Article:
Pregnancy Loss
NICU Triplets: A Story of Loss & Survival

In Springfield, Illinois, local news anchor Stacey Skrysak is doing her part to raise awareness by sharing her story of the loss of two of three of her triplets in 2013.

Skrysak is helping other families whose lives have been touched by the pain of loss. Specifically, she is giving voice to those who have simultaneously navigated the sorrow of loss, as well as the multi-dimensional joys of parenting a survivor.

Said Skrysak:

“In 2013 I delivered my triplets more than 17 weeks premature. We are blessed with one survivor, but two of my children didn’t make it … [M]y daughter Abigail passed away shortly after birth. My son Parker, he died just short of two months old. It’s a club no parent wants ever to join, but for those of us angel moms and dads out there, there is help getting through the hardest days of our lives."

Her surviving daughter is Peyton.

Skrysak is continuing her advocacy efforts on behalf of those who suffer pregnancy and infant loss.

Skrysak is working to provide children’s books to local neonatal intensive care units (NICUs). The import of this is significant: she underscores that it is sometimes difficult for the parents of extremely premature babies to make physical contact with them.


As a result, reading to babies is one way to nurture an intimate connection between parent and child in the absence of touch.

Although Skrysak has been open about her struggle on the road to parenthood that has included infertility, the response to her decision to share the story of her triplets on an ongoing basis moved her profoundly. She describes herself as humbled.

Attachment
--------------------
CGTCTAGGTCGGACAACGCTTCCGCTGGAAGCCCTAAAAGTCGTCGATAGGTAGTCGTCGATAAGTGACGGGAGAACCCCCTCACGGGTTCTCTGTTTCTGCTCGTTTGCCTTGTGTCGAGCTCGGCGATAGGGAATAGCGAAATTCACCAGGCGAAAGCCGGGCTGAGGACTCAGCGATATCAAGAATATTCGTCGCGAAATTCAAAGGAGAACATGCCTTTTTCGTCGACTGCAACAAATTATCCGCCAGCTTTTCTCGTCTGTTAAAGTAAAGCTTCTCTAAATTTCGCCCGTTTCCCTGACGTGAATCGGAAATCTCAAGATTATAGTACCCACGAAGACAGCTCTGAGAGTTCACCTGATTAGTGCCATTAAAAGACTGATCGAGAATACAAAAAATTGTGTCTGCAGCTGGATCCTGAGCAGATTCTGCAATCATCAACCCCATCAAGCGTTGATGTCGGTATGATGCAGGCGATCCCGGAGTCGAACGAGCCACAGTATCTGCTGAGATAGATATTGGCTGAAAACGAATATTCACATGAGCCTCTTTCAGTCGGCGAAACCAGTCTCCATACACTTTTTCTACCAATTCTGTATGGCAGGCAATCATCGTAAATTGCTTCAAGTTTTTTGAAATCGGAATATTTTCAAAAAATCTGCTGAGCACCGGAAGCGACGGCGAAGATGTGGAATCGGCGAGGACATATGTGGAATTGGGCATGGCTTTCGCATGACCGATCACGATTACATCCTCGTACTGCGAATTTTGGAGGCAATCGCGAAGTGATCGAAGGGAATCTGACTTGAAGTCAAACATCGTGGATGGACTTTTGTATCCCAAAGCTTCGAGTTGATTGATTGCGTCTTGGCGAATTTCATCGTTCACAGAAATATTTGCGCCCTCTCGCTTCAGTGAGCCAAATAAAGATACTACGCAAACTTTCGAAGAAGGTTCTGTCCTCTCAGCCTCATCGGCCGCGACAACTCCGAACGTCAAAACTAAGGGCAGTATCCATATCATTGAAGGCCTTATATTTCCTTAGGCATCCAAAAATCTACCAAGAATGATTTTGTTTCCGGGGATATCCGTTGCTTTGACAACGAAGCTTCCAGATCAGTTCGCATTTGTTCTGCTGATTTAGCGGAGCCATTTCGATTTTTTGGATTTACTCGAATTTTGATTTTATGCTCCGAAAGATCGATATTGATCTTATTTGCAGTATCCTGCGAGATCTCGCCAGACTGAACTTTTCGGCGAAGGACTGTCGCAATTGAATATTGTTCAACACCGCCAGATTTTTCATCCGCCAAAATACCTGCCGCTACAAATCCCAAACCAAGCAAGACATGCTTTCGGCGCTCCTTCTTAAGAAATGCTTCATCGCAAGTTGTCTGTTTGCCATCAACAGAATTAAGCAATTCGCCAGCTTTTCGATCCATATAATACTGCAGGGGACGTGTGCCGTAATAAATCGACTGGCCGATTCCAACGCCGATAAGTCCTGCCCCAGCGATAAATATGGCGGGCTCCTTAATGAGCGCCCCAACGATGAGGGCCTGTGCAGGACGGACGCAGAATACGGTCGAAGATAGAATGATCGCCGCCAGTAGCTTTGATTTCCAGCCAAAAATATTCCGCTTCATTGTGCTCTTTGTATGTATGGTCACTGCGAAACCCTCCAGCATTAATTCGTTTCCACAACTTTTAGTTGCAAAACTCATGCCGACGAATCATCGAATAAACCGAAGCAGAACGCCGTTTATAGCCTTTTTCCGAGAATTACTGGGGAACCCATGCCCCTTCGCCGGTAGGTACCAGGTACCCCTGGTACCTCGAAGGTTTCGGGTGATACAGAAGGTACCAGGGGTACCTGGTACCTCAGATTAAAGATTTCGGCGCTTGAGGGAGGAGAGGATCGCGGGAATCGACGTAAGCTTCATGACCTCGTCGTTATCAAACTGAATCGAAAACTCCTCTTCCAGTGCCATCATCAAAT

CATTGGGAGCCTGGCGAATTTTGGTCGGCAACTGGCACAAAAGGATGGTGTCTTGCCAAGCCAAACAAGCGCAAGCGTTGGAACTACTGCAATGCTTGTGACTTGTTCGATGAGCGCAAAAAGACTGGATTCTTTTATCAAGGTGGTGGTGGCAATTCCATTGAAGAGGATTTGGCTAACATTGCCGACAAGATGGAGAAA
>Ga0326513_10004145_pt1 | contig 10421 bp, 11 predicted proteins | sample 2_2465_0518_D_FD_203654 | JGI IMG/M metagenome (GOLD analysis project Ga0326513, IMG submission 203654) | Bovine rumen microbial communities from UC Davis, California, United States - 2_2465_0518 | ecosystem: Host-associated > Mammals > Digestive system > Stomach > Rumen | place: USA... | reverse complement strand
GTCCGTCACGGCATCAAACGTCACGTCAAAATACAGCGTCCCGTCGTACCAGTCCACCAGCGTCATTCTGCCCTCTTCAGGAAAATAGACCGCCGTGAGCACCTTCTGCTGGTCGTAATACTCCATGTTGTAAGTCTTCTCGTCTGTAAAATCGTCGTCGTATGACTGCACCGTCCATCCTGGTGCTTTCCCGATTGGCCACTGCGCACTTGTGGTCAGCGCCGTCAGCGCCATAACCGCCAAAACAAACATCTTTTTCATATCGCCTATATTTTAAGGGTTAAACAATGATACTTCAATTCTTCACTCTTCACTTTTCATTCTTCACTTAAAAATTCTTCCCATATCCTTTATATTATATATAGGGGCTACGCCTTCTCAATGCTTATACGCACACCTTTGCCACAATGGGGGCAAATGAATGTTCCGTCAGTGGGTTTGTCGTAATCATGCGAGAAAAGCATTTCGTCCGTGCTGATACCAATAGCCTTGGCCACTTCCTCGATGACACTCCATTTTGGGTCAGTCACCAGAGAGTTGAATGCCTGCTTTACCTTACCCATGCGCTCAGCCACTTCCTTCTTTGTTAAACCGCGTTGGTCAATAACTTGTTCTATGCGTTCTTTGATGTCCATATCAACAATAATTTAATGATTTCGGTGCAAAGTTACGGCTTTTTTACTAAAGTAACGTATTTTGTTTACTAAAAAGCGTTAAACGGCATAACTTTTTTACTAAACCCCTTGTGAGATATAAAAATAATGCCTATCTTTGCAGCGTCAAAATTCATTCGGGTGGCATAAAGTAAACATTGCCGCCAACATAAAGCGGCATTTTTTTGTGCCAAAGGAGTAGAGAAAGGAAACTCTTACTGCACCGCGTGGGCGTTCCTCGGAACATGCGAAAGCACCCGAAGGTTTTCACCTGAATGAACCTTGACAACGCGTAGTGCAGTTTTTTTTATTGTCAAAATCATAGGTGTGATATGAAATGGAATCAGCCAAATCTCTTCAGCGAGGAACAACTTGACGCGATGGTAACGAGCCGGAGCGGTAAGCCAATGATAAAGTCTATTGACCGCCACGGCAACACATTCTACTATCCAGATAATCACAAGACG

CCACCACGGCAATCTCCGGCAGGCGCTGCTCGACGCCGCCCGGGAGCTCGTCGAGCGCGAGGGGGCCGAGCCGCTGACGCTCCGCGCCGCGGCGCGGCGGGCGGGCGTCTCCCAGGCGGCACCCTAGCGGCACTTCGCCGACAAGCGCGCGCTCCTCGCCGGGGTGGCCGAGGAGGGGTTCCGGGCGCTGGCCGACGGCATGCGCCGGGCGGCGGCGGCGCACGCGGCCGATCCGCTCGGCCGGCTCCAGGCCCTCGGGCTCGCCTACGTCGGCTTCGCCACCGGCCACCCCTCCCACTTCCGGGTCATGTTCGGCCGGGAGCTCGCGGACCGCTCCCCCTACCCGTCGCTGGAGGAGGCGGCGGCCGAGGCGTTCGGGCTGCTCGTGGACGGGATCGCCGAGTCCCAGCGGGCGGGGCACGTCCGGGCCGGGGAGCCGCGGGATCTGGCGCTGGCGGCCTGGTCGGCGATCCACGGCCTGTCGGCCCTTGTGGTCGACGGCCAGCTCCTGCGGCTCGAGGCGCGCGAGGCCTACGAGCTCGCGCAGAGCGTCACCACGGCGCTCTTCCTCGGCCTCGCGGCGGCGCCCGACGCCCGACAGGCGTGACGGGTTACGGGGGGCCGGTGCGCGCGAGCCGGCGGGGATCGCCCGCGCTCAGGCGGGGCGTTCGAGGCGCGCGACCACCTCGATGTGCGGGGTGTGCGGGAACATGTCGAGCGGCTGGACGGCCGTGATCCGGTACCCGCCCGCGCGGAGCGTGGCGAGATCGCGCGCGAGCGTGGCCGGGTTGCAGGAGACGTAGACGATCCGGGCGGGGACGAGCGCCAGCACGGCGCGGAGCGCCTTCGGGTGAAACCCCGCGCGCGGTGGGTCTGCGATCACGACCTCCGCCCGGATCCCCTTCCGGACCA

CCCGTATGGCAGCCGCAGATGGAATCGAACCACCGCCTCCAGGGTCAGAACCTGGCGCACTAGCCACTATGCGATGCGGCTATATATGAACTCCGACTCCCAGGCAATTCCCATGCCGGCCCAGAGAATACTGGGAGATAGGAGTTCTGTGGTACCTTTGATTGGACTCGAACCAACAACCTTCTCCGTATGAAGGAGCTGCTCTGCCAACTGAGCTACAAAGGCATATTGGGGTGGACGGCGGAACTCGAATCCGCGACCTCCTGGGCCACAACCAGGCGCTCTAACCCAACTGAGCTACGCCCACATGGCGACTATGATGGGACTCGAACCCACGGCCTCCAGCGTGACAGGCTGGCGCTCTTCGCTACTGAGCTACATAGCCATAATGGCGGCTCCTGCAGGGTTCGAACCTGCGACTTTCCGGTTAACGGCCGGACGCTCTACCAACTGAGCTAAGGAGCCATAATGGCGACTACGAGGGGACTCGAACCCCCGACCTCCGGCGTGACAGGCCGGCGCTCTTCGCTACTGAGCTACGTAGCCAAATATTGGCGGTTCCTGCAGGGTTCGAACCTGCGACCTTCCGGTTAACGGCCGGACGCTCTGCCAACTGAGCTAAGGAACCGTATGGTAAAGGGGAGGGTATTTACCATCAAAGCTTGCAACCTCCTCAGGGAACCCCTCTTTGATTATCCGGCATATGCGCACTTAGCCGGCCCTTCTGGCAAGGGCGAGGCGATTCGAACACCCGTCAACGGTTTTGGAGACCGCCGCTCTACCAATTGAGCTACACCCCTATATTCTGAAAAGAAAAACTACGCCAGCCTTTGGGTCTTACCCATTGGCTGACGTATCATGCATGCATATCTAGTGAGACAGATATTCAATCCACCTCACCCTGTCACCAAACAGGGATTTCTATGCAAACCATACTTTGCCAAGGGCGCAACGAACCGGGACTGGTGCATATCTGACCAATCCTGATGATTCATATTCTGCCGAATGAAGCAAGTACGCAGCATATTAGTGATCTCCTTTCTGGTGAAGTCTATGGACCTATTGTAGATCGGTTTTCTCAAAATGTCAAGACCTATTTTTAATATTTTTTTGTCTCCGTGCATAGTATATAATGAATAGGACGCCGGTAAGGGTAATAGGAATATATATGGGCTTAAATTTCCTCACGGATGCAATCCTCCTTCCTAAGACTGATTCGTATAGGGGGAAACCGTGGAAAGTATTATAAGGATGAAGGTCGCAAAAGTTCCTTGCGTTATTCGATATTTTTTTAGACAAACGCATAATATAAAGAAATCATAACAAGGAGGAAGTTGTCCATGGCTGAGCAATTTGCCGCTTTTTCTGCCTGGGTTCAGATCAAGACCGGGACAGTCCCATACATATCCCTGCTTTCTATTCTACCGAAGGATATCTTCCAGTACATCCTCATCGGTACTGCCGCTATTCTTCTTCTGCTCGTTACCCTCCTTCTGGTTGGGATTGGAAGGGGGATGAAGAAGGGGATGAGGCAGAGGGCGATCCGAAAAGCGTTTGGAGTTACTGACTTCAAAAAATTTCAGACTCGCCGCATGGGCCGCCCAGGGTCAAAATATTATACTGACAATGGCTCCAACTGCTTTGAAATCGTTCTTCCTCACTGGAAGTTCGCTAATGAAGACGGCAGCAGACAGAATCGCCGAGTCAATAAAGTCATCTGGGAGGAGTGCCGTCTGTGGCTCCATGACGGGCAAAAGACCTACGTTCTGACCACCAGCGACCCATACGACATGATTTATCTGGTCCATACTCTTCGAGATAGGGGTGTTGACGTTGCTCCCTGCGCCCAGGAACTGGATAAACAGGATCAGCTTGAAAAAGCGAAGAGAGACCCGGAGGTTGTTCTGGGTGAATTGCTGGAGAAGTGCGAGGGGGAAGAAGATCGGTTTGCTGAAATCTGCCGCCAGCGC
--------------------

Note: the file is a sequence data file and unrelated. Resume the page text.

“There was no backlash to sharing. [There was] just a complete outpouring of love and support. The grief does not go away but it changes over time. Once a triplet mom always a triplet mom."


Skrysak points to social media as one engine driving transparency about pregnancy and infant loss. The positive impact of Facebook and Twitter cannot be overstated in this regard, says Skrysak, who believes this openness to be a good thing.

“Parents want their children to be remembered."

Simple and profound, both.

Photographs courtesy of Stacey Skrysak. Used with permission.

Give InKind does not provide medical advice, diagnosis, or treatment. We have an affiliate relationship with many of the advertisers on our site, and may receive a commission from any products purchased from links in this article. See Terms & Conditions.

Call for Submissions

Share Your Story

Give InKind offers a platform for anyone to submit their stories, to help and inspire others to get through any of life’s disruptions.